When peace is not on the immediate horizon, we need to turn to civil society, in Syria particularly and elsewhere. In many of its publications and projects; SIDA recognizes the critical role of local organizations in democratic transition for instance through its partnership with The Arab Institute for Human Rights. Building on that recognition and on the ambitious regional strategy for the agency in the Middle East for the years 2016 – 2020, I come today with some 4 key points inspired by the views and practices of the Syrian grassroots civil society inside and around Syria:
1) Protect civilians
In Syria, there will be no end to the bloodshed until external actors stop the indiscriminate killing of civilians. It is only then that aid and development will begin to be aimed at repairing the damage and building a sustainable future, rather than simply desperately trying to manage the fallout of war. Protection is the first step to saving lives. And it is the best route to a political solution.
2) Involve Syrians in shaping policies at the earliest stages
Learning from our day-to-day reality for the past 6 years, the Syrian civil society is best placed to determine the priorities of the environments we operate.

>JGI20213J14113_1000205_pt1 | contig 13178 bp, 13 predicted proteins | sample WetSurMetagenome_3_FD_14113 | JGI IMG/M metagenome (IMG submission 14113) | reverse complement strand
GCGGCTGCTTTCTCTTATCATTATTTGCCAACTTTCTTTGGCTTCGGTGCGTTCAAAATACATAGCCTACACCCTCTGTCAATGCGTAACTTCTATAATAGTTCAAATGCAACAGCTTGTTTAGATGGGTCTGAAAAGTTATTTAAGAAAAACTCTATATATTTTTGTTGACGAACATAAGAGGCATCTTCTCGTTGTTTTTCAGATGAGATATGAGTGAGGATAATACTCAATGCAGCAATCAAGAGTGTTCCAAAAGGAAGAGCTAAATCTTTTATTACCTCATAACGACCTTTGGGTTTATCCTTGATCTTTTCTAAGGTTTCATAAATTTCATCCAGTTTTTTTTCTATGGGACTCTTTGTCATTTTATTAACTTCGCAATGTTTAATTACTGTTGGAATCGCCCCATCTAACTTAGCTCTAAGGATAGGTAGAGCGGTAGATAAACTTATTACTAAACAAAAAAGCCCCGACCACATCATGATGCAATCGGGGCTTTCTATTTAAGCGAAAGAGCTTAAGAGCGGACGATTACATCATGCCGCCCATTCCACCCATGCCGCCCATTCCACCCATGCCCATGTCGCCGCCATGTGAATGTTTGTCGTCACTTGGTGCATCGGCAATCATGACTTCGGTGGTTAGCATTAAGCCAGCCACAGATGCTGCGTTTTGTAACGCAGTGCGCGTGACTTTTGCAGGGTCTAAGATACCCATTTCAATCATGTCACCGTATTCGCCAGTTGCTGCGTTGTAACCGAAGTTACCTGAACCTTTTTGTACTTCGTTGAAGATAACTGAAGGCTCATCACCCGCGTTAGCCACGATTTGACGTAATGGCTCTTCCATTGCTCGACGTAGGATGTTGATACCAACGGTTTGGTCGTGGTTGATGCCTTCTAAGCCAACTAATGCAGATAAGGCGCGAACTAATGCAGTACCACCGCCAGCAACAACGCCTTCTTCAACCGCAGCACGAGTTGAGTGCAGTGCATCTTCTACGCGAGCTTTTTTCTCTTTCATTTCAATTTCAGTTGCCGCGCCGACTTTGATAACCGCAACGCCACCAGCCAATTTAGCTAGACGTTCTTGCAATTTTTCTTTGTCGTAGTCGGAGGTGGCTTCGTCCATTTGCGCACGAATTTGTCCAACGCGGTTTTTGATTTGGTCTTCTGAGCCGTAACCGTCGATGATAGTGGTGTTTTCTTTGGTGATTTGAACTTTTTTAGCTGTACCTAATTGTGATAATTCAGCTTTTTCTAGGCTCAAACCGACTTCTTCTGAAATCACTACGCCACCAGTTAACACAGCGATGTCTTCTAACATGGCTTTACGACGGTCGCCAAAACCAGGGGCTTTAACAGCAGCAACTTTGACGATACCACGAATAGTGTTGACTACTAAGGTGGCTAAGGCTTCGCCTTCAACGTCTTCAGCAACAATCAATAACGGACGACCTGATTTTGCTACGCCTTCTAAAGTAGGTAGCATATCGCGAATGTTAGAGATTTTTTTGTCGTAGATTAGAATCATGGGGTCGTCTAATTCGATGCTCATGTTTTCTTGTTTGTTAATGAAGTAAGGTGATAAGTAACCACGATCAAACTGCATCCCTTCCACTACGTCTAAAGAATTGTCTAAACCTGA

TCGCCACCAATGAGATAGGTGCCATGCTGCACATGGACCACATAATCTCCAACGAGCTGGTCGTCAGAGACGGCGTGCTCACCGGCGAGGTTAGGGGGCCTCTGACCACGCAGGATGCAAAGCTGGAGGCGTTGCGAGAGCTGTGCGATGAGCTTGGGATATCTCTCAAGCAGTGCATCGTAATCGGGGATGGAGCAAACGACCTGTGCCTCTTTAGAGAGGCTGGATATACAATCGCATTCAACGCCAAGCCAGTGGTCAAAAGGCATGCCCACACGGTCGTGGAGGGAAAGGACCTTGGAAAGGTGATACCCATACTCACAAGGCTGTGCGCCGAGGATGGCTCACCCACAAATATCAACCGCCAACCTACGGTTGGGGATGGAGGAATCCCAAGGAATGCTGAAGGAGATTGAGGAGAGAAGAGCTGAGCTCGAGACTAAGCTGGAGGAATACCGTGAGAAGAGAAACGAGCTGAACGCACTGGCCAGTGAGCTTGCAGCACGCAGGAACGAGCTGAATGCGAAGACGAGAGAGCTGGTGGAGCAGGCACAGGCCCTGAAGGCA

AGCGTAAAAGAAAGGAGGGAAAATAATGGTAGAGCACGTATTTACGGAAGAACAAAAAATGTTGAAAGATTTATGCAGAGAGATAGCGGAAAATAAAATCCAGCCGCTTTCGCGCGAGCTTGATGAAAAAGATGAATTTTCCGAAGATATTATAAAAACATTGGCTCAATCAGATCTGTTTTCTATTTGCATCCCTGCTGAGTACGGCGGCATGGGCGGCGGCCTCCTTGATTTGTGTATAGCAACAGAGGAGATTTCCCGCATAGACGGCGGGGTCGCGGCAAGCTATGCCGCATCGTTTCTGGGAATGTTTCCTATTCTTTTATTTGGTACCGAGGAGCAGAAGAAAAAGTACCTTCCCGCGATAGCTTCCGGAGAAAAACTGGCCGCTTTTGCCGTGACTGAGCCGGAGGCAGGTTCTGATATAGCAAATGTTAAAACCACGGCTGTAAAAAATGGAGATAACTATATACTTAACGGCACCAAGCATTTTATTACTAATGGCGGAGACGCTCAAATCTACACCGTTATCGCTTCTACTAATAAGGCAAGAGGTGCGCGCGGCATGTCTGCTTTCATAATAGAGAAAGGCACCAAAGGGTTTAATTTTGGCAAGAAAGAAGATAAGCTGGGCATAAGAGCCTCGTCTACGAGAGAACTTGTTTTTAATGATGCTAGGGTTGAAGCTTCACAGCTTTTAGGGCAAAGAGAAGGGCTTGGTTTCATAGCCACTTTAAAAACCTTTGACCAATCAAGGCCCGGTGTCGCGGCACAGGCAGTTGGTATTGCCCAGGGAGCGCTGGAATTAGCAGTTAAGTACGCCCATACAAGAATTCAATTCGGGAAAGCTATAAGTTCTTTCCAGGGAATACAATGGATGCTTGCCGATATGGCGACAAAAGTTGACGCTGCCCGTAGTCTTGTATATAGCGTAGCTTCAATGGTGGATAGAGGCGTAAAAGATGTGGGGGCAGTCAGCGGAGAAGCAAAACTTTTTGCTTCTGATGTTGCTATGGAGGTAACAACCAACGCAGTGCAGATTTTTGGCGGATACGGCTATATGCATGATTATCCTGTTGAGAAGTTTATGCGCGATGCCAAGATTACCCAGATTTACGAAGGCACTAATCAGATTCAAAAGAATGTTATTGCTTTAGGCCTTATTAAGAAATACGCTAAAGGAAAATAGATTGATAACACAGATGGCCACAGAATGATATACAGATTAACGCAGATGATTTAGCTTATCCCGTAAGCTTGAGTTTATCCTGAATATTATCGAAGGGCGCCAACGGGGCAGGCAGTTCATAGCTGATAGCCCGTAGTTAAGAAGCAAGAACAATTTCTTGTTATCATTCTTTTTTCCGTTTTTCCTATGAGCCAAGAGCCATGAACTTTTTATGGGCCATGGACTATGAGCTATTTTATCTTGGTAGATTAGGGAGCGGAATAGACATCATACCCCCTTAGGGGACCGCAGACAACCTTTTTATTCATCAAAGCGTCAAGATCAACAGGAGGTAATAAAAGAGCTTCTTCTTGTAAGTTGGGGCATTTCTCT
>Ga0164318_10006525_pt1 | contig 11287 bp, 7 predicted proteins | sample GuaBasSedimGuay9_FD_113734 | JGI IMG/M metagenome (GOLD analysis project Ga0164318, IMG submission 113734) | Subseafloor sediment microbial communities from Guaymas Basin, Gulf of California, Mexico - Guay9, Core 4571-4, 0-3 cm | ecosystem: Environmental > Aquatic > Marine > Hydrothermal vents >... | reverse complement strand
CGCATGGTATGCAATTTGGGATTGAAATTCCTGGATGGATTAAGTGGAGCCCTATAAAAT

So if we want to move towards sustainable societies, we need to move away from the treatment of Syrian civil society as an implementing partner. Instead, we should be seen as a partner in the conception, design and implementation of polices. Often, with our local partnerships, we are capable of creating new areas of work about which the international community might not be aware. For example, the mixed books clubs in North of Syria. Kish Malek (Check Mate) a Syrian organization in the north of Syria started gender mixed book clubs, although the environment is relatively conservative, there was a room for social change and breaking the cycle of segmentation. Donors are usually hesitant towards such projects but local organizations could sense the possibility of such progress.
3) On funding and sustainability: Contribute to the construction of a healthy and self-sustaining civil society.